SINGAPORE: Food manufacturers, start-ups and researchers looking to develop and test plant-based food products can turn to a new facility in Woodlands which will open in April.
The facility is jointly set up by Swiss companies Buhler, which is a factory equipment manufacturer, and flavour and fragrance maker Givaudan.
Around 20 to 30 companies, including global food manufacturers and start-ups, have requested to use the innovation centre, which is located at Givaudan’s Woodlands office, said Mr Alex Ward, Givaudan’s head of regional innovation for its Asia-Pacific taste and wellbeing business.
The site is also open to researchers and will host one client at any one time to make sure their intellectual property is protected.
The innovation centre’s main purpose is to allow clients to see what happens to their product when it is manufactured in large volumes.
“You can imagine if you run it on a benchtop machine, your parameters will be completely different (than if produced on a mass scale). Some tastes (and texture) can evolve differently if you do something on a big scale,” said Buhler’s Southeast Asia & Pacific head of technology Dominique Kull in an interview with CNA on Friday (Jan 15).
The centre will house an extruder - a machine that turns extracted plant proteins into meat-like structures or what Mr Kull likens to a “pressure cooker” - which can run at up to 50 kilogrammes an hour.
Other amenities include a test kitchen and teleconferencing equipment that companies can use to conduct cooking demonstrations and remote training sessions with.
Mr Ward and Mr Kull added that the two companies will have food and machine experts including marketing specialists, process technologists and food scientists whom clients can consult with. They can also help connect clients to other stakeholders in the industry, such as raw material suppliers if the companies want to purchase ingredients in bulk.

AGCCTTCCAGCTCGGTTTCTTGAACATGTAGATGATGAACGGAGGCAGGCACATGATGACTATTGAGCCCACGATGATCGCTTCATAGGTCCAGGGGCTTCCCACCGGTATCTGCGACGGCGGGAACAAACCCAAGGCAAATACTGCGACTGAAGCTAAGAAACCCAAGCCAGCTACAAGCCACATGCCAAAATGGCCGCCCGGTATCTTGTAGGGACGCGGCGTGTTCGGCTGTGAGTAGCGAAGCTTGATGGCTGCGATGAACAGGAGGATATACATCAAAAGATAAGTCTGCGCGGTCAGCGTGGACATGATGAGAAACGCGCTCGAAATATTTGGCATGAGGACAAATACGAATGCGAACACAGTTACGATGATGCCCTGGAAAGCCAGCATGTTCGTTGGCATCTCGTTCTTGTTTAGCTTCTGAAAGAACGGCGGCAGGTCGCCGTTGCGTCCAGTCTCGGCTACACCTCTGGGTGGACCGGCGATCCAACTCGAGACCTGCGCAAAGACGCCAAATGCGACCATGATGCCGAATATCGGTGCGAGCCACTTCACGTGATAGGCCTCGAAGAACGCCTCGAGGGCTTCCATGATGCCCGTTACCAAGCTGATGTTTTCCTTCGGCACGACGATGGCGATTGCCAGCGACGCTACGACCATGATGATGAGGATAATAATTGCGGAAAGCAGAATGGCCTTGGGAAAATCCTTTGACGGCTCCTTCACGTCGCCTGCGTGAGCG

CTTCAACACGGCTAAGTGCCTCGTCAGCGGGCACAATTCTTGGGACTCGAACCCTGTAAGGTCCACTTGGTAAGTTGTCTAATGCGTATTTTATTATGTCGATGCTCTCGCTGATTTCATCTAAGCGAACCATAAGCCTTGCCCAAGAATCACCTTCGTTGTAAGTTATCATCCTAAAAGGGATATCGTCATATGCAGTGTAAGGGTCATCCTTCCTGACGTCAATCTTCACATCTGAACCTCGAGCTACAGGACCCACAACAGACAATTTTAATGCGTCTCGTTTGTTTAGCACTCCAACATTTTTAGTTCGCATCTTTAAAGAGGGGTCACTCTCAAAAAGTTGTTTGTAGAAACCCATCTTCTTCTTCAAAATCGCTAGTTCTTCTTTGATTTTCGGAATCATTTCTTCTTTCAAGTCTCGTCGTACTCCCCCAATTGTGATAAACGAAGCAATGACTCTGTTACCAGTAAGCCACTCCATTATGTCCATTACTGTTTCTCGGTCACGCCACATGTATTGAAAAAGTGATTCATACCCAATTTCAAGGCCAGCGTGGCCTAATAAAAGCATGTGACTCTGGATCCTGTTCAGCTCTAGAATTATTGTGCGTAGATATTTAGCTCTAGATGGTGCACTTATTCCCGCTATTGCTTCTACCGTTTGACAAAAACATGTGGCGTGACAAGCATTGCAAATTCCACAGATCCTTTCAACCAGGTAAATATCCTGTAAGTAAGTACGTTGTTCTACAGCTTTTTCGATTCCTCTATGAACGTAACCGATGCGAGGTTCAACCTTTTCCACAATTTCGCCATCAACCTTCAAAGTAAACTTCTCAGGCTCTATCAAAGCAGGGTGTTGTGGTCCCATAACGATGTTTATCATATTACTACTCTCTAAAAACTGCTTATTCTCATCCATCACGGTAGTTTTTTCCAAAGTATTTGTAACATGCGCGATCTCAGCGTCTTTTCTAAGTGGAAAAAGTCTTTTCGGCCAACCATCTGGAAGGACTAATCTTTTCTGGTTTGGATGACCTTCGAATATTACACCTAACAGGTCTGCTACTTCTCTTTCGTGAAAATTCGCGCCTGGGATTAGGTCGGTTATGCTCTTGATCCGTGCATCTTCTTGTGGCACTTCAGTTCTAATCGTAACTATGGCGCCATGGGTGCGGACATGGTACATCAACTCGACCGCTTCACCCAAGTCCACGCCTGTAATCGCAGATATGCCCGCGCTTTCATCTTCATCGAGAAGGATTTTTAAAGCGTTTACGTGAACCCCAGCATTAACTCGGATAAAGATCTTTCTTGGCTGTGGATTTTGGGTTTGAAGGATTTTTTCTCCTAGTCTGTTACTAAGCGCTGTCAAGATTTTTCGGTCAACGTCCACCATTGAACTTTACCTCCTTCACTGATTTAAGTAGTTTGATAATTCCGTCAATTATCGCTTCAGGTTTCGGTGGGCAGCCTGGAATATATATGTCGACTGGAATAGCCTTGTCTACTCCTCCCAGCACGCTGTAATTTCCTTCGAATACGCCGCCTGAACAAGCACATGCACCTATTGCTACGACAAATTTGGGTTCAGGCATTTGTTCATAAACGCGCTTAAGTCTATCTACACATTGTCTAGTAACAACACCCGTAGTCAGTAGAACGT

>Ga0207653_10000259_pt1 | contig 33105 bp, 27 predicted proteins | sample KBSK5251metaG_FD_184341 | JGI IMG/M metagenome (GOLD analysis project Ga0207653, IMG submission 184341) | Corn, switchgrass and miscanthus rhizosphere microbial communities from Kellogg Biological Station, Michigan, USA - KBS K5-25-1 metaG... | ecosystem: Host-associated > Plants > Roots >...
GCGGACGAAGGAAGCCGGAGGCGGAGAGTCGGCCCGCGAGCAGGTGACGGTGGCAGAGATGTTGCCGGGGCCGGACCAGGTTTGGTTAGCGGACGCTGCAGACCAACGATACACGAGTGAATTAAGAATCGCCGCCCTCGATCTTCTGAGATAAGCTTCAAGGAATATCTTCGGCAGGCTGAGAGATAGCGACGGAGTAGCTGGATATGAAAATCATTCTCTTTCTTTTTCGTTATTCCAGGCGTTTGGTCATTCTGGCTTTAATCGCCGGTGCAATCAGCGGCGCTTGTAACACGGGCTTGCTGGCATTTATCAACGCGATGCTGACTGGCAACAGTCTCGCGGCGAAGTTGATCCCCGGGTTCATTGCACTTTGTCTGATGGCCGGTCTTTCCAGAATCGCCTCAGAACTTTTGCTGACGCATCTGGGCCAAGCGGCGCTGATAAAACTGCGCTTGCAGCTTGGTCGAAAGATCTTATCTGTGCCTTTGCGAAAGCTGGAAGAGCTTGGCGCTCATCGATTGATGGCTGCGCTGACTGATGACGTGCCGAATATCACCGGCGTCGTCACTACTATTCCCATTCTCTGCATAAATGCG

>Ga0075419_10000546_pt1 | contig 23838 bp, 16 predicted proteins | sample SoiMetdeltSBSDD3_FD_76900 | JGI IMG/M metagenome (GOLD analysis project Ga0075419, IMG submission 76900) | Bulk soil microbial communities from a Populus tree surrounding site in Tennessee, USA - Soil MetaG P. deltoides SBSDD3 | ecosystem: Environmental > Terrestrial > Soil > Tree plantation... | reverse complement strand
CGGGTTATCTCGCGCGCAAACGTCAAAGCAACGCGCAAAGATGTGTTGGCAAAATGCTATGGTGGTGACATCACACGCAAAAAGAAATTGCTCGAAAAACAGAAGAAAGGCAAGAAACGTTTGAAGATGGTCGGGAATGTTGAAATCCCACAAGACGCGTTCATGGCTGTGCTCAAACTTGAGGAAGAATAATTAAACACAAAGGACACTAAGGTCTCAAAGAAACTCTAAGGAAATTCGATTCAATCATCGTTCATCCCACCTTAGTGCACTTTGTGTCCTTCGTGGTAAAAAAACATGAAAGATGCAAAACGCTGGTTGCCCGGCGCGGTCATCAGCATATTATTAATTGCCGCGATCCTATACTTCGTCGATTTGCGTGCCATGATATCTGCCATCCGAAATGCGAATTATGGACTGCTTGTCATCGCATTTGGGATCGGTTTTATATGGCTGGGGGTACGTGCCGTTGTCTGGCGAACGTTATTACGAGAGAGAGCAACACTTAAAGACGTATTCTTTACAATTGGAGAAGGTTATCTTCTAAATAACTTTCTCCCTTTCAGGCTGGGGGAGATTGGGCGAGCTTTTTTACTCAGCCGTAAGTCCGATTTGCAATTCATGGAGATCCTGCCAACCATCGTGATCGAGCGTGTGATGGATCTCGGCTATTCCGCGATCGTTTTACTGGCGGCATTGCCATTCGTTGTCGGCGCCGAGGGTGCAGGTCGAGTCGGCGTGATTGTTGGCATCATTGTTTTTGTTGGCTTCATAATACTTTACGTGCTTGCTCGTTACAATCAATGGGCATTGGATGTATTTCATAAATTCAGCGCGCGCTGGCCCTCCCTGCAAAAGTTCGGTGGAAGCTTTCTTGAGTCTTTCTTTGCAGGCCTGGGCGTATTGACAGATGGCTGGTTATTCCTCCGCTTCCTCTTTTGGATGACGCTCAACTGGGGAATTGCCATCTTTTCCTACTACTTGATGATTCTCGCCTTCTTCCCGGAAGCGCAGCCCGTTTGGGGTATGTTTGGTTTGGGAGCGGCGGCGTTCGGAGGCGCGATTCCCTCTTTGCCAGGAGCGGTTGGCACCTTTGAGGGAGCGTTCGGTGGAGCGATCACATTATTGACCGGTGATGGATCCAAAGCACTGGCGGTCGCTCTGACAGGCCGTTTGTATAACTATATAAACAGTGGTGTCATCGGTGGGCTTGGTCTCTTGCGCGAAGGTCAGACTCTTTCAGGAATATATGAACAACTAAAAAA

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The innovation centre was initially set to open last year, but COVID-19 delayed the construction of the 4,000 sq ft site, which takes over from a Givaudan fragrance facility that moved to Jurong.
“I think to begin with, we will have some of our global customers coming in to extend their product lines or maybe improve their existing products, and we will have start-ups - we are looking for good quality start-ups with solid funding, with good minimum viable products,” Mr Ward said.
The goal of the innovation centre is to boost the two companies' bottom lines as well as to help new entrants speed up their development process, he added.
“We want people to develop products that meet all of these consumer needs … so that we can sell our ingredients (and) for Buhler it’s to sell equipment (and) that’s the commercial reality,” he said.
“The world is much more agile, much more competitive, and this is where the start-ups are exciting to work with (because) now they have a place where they can work at whatever speed they want."
As for why the two companies chose Singapore to house its plant-based food centre, they pointed to the country’s cultural diversity and burgeoning food technology scene.
“Most of the plant-based products coming into Singapore today are very Western-focused,” said Mr Kull. “There was a lack of facilities in Southeast Asia, and Singapore being such a melting pot of cultures (with different food trends) is an ideal place to have a facility where we can do trials.”
“That combined with everything that’s going on in the food innovation space with start-ups, but also multinationals who have a lot of R&D centres here,” he added.